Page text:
Later On

A blog written for those whose interests more or less match mine.

Archive for January 4th, 2008

Percentage of adults with jobs

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Since 1993:

Percentage of adults with jobs

Written by Leisureguy

4 January 2008 at 7:57 pm

Fun with Sears

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From the Consumerist:

Want to see all the major appliances and repair services that your friends and neighbors… (and anyone else who you can look up in the phone book) have ever purchased at Sears?

Want to know what your mom might have purchased for your birthday? Want to know which houses in your neighborhood have really nice expensive TVs?

Sears provides a website, www.ManageMyHome.com where anyone can look up anyone elses’ entire purchase history at Sears—using only their name and address. This is especially convenient because these strange men keep dropping off huge lists of names and addresses on our door every year (we think they’re called “phone books”) and we never really knew what to do with them.

Apparently, all you need to do is create an account at www.managemyhome.com, click “Find Sears Products” and enter a name, address and phone number.

From the CA Security Advisor Research Blog:

With their consent we have tested this technique with other individuals and have received reliable results every time. If they’d had major dealings with Sears, that information is now available to the public, from a television bought in 1978 to a stove which was purchased elsewhere but had been repaired by a Sears technician.

Says Kurt, the reader who sent this tip in: “I was able to look up my entire family’s purchases. This is a scary one.”Is Sears evil or what?

www.managemyhome.com

UPDATE: Rumor has it that all you really need is someone’s name and phone number.

Maybe NSA will offer a similar service: enter a phone number and listen to all the recorded conversations made through that number…

Written by Leisureguy

4 January 2008 at 3:53 pm

Posted in Business, Daily life

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Long power outage

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It began around 1:00 p.m. I called the Power Outage number at PG&E: you enter your phone number and get an estimate of when the outage will be fixed. Response was that “the outage is widespread, and we expect to have an update on Saturday, January 5, at 12:00 a.m.” Hmm. Not so good.

At least The Wife and I have phones that plug into the phone jack and get power there: our emergency phones, which we bought to supplement the cordless phones we normally use. Good thing, too.

My power’s back, and I’m shopping right now for a battery-operated LED lamp so with the next outage I can at least read. And I’m enjoying a cup of tea.

Written by Leisureguy

4 January 2008 at 3:03 pm

Posted in Daily life

Small domicile

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Small domiciles are fascinating—how to fit comfortably the essentials of home living in a small space—and is extremely interesting. More here.

Small domicile

Written by Leisureguy

4 January 2008 at 12:44 pm

Posted in Daily life

Tagged with

Want to adopt a child?

with 2 comments

Written by Leisureguy

4 January 2008 at 12:30 pm

Posted in Daily life

Fascinating composite photos

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A commenter points out this fascinating site.

Written by Leisureguy

4 January 2008 at 12:22 pm

Posted in Art, Daily life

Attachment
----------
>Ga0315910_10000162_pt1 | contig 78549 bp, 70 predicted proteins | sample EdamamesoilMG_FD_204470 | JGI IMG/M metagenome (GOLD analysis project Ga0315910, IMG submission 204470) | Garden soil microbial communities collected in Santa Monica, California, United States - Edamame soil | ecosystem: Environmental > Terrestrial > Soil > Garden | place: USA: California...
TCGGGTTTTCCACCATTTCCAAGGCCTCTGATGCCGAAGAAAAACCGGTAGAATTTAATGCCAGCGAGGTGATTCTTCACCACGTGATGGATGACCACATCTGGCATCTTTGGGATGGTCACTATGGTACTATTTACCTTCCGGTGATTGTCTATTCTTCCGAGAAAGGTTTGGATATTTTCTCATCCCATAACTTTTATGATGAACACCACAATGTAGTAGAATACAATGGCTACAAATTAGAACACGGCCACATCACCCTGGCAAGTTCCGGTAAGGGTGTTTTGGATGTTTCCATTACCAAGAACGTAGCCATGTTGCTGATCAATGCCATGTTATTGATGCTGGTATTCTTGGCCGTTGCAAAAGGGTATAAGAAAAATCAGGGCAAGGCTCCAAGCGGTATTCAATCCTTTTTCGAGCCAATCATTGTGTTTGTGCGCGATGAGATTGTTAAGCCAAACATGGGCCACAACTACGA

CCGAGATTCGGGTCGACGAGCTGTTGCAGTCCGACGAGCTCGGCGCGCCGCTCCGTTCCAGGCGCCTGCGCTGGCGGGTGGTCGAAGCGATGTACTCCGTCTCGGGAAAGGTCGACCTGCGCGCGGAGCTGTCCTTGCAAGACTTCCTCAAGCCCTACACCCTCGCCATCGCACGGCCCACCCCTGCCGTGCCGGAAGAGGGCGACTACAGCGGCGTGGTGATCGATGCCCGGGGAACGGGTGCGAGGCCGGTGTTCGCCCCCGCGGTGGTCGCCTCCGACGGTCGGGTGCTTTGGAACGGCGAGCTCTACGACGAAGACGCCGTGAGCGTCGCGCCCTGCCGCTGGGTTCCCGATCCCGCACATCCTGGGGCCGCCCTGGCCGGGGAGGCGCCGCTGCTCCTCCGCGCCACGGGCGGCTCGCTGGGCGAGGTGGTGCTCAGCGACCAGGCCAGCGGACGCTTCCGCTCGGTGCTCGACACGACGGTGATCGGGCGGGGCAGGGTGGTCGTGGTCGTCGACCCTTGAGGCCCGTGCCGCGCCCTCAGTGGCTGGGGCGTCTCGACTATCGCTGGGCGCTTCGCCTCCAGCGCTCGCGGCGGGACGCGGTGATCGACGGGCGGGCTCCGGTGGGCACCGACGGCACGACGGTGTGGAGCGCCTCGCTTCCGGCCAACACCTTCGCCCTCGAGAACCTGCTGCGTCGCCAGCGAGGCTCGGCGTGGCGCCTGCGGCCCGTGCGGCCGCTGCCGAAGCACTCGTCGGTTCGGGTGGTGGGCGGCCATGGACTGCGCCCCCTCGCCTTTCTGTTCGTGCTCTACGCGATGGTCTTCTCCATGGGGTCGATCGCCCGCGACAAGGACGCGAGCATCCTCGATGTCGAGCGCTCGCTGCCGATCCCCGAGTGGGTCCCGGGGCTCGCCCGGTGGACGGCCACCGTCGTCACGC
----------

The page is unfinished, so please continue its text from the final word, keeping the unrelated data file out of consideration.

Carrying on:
Parrot gets down

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Written by Leisureguy

4 January 2008 at 11:00 am

Posted in Daily life, Music

Unbelievable sums of money, visualized

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The US military budget is currently 623 billion dollars a year, as noted earlier. Here you can see various amounts of money visualized. The 623 billion is just about twice the 315 billion shown (the largest amount in the visualization).

Written by Leisureguy

4 January 2008 at 10:55 am

Windows Mobile: Pocket Informant free on Jan 4 and 5

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That’s today and tomorrow:

There are two complaints we’ve had with Windows Mobile since before the operating system was even called Windows Mobile:

  1. The X button at the top of a screen doesn’t close a window, it just minimizes it.
  2. The calendar/contacts/notes applications are horrible.

There are plenty of free third-party add-ons that address the first issue. But if you want a better personal information management suite than the one that comes with Windows Mobile, you’re going to have to get out your wallet. Agenda Fusion, Pocket Informant, Agendus, and several other applications are excellent PIM replacements. Each has enhanced search features, a more useful calendar week-view, and better integration of tasks, notes, calendars, and contacts. But each of these applications also costs a few bucks.

Pocket Informant has long been one of our favorites, but the latest version costs a whopping $35. Sure, it’s worth it, but if you’re on a budget, you might look at the price tag, look at your Smartphone and decide the built-in calendar isn’t that bad.

But Jan 4th and 5th you can get Pocket Informant for free. The makers of Pocket Informant have partnered online PDA software retailer MobiHand to give away free copies of the software for the next two days. Just use the code PIFREE at checkout to get your free copy. Be forewarned, when we tried to download the application this morning, MobiHand’s site was performing very slowly, but slow and steady wins the race. We were able to download and register Pocket Informant 7. The software should work with all Windows Mobile 2003 and newer devices.

Written by Leisureguy

4 January 2008 at 10:50 am

Posted in Daily life, Software

Free PDF physics book

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This looks good:

This is not your father’s physics textbook. It is the self-published 1,500-page (!!), still-unfinished physics textbook written and designed by your polymath genius uncle who dwells on a mountain with the spirits of departed philosophers (whom he quotes, in German). It’s what a physics textbook would be like if a poet wrote it and made no mistakes. The book is massively visual. There is minimal math. It’s a textbook with soul.

The guiding metaphor of Motion Moutain, and thus its name, is to frame physics as varieties of motion and change. When it gets to quantum mechanics it considers this in almost Taoist terms, as the “smallest change.”